Senators write to BlackRock, State Street etc. over Marathon Petroleum lobbying on climate change

Major US institutional investors face political pressure on shareholding in “anti-climate” firm

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BlackRock, JPMorgan Chase, State Street and Vanguard are facing political pressure to tackle “anti-climate” lobbying by oil and gas giant Marathon Petroleum. 

Democratic senators Sheldon Whitehouse, Brian Schatz and Martin Heinrich have pressed the US financial giants in a letter that highlights, “Marathon’s relentless lobbying against climate action, particularly its efforts to unwind fuel efficiency standards for automobiles”. 

Marathon Petroleum is the largest oil refiner in the United States with over 10,000 gas and oil stations around the country. 

According to Rhode Island’s Whitehouse, it is a “big company with a big stake in blocking climate action”. 

In a speech last year he said: “Its annual report, filed with the Securities and Exchange Commission, makes one thing clear: Marathon sees laws and regulations that reduce carbon pollution as a threat.”

Whitehouse continued that Marathon is a “ringleader” behind blocking fuel-efficient standards in the US, accusing it of covertly lobbying politicians. A New York Times investigation exposed the alleged activity in 2018. 

Whitehouse’s speech also criticised Marathon’s largest shareholders, who own roughly 25% of the S&P 500 firm. 

Now, Whitehouse, Schatz and Heinrich have written to BlackRock, JP Morgan Chase, State Street and Vanguard, asking them what they know about Marathon’s anti-climate lobbying efforts, and asking them to use their clout to engage on the issue.

"You have a powerful share of this company’s stock, and whether or not the Marathon board and management informed you of these activities bears scrutiny"

BlackRock recently made headlines for its pledges on climate change featured in CEO Larry Fink’s famed annual letter. JPMorgan Chase, Vanguard and State Street all speak to climate risk to varying degrees. But all have been criticised for not going far enough. 

The senators say: “Given your company’s stated commitment to support of climate action and your concern about climate-related economic risks, we urge you use your position as one of Marathon’s largest shareholders to discuss why its current strategy of fiercely lobbying against efforts to limit carbon pollution is mistaken.”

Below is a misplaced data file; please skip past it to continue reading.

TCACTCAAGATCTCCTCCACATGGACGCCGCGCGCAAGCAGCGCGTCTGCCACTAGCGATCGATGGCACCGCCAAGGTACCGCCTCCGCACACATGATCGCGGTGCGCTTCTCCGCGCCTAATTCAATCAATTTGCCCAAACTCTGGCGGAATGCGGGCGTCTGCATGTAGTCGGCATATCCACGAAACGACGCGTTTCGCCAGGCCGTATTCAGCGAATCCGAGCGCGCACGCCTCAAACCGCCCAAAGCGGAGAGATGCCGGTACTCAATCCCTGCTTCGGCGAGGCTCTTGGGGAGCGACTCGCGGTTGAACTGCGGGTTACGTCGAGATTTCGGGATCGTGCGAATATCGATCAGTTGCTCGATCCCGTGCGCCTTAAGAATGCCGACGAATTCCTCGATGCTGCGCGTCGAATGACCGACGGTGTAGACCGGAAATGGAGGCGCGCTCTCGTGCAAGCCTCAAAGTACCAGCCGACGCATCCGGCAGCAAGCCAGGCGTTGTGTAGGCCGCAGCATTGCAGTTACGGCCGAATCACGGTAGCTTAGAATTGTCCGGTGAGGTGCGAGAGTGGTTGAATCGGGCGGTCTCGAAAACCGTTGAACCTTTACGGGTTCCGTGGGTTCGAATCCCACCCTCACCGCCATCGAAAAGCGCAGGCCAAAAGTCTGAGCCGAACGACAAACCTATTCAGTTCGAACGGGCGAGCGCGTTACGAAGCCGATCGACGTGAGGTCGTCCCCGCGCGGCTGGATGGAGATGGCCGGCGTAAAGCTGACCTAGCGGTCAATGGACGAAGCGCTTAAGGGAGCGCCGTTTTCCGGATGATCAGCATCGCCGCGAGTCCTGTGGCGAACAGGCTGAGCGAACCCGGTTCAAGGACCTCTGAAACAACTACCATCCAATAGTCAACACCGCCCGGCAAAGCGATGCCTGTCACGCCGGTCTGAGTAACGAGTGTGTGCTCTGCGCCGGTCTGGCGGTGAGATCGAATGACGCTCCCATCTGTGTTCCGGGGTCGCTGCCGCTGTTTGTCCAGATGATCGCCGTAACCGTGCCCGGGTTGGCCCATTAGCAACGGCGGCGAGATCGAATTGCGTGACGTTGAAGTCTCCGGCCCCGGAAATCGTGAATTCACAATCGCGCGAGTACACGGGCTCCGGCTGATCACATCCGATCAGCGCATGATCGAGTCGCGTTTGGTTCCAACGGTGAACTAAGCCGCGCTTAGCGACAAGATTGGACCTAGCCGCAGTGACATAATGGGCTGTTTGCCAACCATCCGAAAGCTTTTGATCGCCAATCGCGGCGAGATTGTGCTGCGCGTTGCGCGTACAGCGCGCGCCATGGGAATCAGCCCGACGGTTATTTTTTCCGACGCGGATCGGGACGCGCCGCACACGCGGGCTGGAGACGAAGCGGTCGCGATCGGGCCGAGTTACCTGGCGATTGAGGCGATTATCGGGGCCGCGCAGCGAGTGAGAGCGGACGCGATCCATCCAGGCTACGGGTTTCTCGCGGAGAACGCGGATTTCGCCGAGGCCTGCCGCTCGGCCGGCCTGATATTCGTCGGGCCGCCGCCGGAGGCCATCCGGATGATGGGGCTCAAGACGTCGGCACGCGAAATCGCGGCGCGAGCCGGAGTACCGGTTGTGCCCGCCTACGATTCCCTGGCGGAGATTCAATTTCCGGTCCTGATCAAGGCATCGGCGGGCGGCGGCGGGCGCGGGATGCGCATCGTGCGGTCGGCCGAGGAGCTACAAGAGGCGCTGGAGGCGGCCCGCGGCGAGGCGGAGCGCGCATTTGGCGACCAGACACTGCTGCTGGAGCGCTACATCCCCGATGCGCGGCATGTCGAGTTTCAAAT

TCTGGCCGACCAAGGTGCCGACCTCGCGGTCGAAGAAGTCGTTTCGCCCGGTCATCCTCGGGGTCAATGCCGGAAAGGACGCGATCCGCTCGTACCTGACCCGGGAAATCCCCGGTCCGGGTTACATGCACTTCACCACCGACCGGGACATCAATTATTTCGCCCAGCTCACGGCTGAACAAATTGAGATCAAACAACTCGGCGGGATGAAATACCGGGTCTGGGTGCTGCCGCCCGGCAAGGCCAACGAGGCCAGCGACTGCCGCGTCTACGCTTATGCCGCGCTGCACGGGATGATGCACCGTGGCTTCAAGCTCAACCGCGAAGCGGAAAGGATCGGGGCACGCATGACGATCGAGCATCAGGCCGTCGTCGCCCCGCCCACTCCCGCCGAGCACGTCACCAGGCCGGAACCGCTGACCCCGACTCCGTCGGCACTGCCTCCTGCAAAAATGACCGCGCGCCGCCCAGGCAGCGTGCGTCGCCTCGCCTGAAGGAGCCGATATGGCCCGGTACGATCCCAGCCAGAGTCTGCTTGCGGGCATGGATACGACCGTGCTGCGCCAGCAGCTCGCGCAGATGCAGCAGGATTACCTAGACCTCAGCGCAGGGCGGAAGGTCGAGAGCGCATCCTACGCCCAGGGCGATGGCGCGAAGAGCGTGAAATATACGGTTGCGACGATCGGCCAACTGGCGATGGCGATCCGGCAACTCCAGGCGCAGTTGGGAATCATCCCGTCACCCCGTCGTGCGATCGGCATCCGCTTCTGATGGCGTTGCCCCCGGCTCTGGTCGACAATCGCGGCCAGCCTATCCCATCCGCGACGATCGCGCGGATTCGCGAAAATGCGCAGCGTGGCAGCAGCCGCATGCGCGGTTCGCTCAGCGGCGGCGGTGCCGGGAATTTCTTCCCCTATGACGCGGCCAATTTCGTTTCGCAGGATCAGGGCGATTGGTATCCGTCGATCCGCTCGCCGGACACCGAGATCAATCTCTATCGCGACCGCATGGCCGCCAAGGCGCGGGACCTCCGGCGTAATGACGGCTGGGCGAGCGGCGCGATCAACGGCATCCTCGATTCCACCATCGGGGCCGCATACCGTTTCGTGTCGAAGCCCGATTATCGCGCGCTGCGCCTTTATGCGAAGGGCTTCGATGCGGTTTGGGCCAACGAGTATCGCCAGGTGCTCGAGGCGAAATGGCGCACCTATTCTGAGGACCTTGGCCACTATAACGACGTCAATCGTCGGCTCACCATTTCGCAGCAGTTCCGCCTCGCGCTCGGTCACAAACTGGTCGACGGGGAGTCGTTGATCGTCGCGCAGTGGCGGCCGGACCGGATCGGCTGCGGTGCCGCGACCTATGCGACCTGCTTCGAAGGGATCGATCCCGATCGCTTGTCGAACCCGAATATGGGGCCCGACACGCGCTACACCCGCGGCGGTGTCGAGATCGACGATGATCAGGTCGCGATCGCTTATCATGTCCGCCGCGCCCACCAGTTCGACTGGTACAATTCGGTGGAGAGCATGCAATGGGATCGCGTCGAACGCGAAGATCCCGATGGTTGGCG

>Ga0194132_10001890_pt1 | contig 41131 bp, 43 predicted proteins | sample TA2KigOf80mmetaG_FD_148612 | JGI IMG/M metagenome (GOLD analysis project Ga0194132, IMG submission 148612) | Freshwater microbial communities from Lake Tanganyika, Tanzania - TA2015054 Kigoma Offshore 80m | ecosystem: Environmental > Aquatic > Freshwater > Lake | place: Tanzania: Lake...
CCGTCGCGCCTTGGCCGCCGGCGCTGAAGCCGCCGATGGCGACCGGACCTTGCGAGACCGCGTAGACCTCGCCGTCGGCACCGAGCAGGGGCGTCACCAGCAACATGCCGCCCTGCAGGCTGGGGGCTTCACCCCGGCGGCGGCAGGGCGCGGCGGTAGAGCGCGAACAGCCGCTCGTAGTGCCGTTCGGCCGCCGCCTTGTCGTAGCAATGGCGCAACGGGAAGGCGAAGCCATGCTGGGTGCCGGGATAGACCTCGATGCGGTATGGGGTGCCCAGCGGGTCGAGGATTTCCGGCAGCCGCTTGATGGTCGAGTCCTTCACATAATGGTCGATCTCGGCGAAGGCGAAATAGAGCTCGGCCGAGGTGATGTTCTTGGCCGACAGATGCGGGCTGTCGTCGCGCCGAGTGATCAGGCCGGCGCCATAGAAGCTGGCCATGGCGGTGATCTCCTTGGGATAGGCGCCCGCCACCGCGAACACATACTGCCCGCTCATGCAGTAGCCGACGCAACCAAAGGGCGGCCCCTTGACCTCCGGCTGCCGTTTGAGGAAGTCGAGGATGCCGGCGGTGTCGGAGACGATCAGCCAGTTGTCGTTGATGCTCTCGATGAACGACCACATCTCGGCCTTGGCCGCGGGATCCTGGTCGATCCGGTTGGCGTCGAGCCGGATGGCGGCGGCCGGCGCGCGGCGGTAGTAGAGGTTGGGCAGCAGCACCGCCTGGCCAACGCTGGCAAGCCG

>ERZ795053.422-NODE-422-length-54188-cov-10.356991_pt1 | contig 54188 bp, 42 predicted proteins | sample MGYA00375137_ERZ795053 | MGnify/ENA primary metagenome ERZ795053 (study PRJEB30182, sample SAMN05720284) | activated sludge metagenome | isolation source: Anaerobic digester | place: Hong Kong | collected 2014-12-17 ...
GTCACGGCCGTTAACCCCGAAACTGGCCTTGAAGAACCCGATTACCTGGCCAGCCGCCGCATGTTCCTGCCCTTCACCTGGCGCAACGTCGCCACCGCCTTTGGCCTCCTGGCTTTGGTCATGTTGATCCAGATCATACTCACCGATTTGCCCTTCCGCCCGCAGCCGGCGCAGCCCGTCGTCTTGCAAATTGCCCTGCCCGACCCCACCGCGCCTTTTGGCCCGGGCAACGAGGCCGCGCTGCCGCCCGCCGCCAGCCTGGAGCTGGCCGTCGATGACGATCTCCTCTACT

They add: “We are also interested in what you knew about Marathon’s political behaviour in these areas. You have a powerful share of this company’s stock, and whether or not the Marathon board and management informed you of these activities bears scrutiny.”

BlackRock, JPMorgan Chase and Vanguard did not respond to requests for comment. 

State Street said it does not specifically comment on company engagements. It comes as State Street Global Advisors has said it plans to start voting against the boards of large companies that lag behind on ESG standards.

In a statement, Marathon said: “Our shareholders are aware of our efforts to diversify our portfolio, including our substantial investments in biofuels.”

It cited its “long track record of continually improving the environmental performance” of its operations.

Marathon added: “We were the first independent refiner in the nation to publish a report in compliance with recommendations from the Task Force on Climate-Related Financial Disclosures (TCFD), and we published our third Perspectives on Climate-Related Scenarios report in October.”

It comes as US presidential challenger Elizabeth Warren has written to the eight biggest US banks asking them how they plan to mitigate climate change risks. 

Last year, Senator Warren reintroduced the Climate Risk Disclosure Act requiring public company reporting on climate change, and co-sponsored the Climate Change Financial Risk Act that would require the Federal Reserve to conduct climate stress tests.